I find food preservation techniques especially interesting because, growing up, the only one I really knew about was refrigeration. The idea of leaving milk out in a hot room for days seemed really wrong to me, but I think, just like canning, pickling, brewing, salting, smoking, etc., it's important to understand dairy preservation to develop a full appreciation for food. The complex and myriad styles of food preservation, after all, are a huge part of food history. Refrigeration hasn't been around that long. And surrendering some of my compulsive reliance on refrigeration and fear of spoilage let me start enjoying some of the culinary world's funkier pleasures. Like really aggressive blue cheeses, or knock-your-socks-off kimchi. Or, in this case, a variety of yogurts.
Yogurt is preserved dairy because the acid environment produced by the bacteria is inhospitable to spoilage processes. I've kept the same gallon of yogurt for over a month; it doesn't really go bad.
Of course, preservation relies heavily on cleanliness, and even the slightest contaminant in a bowl you're leaving full of milk on top of your water heater for 3 days will start to develop into something relatively unpleasant.
But I digress. A well-made yogurt is smooth in consistency, the protein matrix forming gently and slowly, able to incorporate a lot of the whey. If you make your yogurt too quickly, it'll be grainier, like real curds, and leaky, unable to contain all the whey. You can mitigate some of that by heating the milk to around 180F first to denature the proteins so they gel more smoothly, but if I manage to hunt down raw milk the last thing I'm going to do is cook it, so I'm fine with taking things slow.
Strained, non-fat yogurt, then, is something like a perfect food for athletes, because if thoroughly fermented, yogurt is very low in lactose (most of it having been digested by the bacteria) so it's palatable to the somewhat lactose-intolerant, and the stuff you have left after straining is the protein gel, without the other parts of the whey.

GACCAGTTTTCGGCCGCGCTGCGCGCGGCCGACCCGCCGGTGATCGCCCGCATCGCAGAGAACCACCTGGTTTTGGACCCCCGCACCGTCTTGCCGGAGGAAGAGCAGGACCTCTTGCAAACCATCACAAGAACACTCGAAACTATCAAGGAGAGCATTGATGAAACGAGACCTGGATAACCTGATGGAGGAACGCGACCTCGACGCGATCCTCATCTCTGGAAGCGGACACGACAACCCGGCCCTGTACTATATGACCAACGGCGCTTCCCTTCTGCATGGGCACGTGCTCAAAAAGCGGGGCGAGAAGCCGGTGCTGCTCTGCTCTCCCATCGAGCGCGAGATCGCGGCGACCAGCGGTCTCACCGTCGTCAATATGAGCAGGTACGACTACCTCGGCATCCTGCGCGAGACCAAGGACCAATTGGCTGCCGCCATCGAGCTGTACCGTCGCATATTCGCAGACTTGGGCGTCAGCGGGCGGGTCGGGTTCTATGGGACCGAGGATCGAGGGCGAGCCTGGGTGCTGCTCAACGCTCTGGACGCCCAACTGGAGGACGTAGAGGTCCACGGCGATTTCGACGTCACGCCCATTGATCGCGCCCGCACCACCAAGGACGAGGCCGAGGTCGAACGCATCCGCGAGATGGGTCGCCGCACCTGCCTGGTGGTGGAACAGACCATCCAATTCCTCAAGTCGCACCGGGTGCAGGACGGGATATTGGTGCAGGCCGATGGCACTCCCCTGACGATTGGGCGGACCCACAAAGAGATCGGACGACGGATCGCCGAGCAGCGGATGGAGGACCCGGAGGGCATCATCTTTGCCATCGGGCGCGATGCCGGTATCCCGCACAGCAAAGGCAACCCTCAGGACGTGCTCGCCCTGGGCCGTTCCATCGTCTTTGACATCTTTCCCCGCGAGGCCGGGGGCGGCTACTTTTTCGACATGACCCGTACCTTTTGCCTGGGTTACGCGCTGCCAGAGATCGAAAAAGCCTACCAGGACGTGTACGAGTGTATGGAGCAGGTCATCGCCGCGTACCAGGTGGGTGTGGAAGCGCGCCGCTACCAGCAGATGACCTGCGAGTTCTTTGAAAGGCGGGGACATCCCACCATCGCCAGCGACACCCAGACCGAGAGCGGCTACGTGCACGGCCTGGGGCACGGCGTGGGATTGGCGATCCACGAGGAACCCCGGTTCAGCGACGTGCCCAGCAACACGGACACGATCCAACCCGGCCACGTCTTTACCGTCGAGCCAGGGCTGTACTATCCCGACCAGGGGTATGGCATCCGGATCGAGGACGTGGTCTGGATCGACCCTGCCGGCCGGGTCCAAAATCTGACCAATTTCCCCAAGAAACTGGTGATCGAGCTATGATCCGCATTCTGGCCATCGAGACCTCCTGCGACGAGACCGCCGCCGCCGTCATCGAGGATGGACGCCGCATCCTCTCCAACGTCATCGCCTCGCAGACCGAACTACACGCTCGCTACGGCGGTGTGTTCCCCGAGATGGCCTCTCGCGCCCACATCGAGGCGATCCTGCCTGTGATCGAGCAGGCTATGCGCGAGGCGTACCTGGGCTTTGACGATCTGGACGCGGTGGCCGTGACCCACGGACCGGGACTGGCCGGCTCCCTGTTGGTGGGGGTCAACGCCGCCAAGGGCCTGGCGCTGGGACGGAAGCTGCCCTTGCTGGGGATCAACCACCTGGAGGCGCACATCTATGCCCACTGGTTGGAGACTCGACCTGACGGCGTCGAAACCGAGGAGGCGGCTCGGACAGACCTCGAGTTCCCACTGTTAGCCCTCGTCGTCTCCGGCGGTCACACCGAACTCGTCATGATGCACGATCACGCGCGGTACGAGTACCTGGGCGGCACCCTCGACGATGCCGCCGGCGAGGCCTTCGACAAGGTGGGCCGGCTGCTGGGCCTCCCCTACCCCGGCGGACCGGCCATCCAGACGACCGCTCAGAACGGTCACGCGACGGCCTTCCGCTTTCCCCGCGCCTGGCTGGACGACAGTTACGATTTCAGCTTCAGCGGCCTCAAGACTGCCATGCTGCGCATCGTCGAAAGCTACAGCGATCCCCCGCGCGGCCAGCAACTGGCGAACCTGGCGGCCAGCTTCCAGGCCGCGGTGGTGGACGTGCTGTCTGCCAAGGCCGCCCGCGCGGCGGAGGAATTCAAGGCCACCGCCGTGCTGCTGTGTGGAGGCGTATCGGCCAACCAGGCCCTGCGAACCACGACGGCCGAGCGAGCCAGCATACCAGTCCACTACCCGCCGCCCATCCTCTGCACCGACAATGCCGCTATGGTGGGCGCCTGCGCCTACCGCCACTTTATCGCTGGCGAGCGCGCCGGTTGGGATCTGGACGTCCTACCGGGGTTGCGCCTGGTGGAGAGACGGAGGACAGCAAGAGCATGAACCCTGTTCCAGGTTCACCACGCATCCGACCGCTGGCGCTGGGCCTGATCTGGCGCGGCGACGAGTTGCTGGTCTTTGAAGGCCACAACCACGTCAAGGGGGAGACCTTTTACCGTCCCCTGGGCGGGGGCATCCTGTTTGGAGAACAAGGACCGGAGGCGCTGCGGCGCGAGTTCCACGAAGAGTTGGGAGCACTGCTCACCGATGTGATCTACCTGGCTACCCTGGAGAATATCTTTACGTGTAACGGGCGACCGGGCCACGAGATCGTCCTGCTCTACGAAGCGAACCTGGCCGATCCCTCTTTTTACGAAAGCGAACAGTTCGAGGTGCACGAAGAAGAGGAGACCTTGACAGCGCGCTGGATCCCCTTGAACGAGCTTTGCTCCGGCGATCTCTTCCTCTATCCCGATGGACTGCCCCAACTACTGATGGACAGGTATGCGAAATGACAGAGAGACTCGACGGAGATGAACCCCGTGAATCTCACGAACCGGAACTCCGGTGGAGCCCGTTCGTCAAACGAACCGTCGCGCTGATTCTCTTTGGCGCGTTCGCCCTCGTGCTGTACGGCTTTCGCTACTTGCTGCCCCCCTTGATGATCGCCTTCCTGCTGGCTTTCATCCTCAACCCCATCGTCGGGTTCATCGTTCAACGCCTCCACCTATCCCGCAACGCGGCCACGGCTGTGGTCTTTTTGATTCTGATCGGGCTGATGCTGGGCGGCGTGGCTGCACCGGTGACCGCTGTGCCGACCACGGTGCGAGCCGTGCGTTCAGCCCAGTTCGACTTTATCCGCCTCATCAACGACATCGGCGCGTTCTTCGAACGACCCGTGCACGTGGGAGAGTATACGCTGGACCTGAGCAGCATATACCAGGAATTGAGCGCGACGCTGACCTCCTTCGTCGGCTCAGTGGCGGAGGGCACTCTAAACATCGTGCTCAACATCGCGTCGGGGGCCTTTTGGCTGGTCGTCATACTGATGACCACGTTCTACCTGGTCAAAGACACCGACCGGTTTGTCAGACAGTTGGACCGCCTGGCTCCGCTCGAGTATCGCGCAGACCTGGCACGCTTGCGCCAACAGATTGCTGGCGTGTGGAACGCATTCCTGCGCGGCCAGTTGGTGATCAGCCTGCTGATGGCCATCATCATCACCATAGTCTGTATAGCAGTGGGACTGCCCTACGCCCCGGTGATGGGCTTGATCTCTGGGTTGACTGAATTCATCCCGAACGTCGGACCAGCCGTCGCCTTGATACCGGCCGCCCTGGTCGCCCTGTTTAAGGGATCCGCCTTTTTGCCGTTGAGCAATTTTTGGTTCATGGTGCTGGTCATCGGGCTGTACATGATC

I strain the yogurt for maybe 4 hours, or so, and of what's left, a bowl full as you see above is a portion containing 30g of protein. Success!
Obviously I don't only eat yogurt, so I also just made and ate this, which I'll post a picture of because it was delicious:
Those are agnolotti filled with chicken & sage that I've had in the freezer for a while. I boiled them up, but unsure that there was really a quarter pound of chicken in the portion I was eating, I poached two eggs in the pasta water (with a splash of distilled vinegar in the hopes it'd help the eggs hold their shapes; still, they weren't pretty.) Lay the eggs atop the pasta, good salt and pepper. Then I sweated minced garlic, shallot, and sage leaves (my sage plants are going nuts lately) in olive oil, added some of that chicken stock you see up top, a splash of white wine, cooked it down, whisked in a little ap flour for consistency, and poured it on top.
Man, it was delicious. I love poached eggs; the yolks running in with the rest of the sauce was like liquid velvet. Delicious and rich.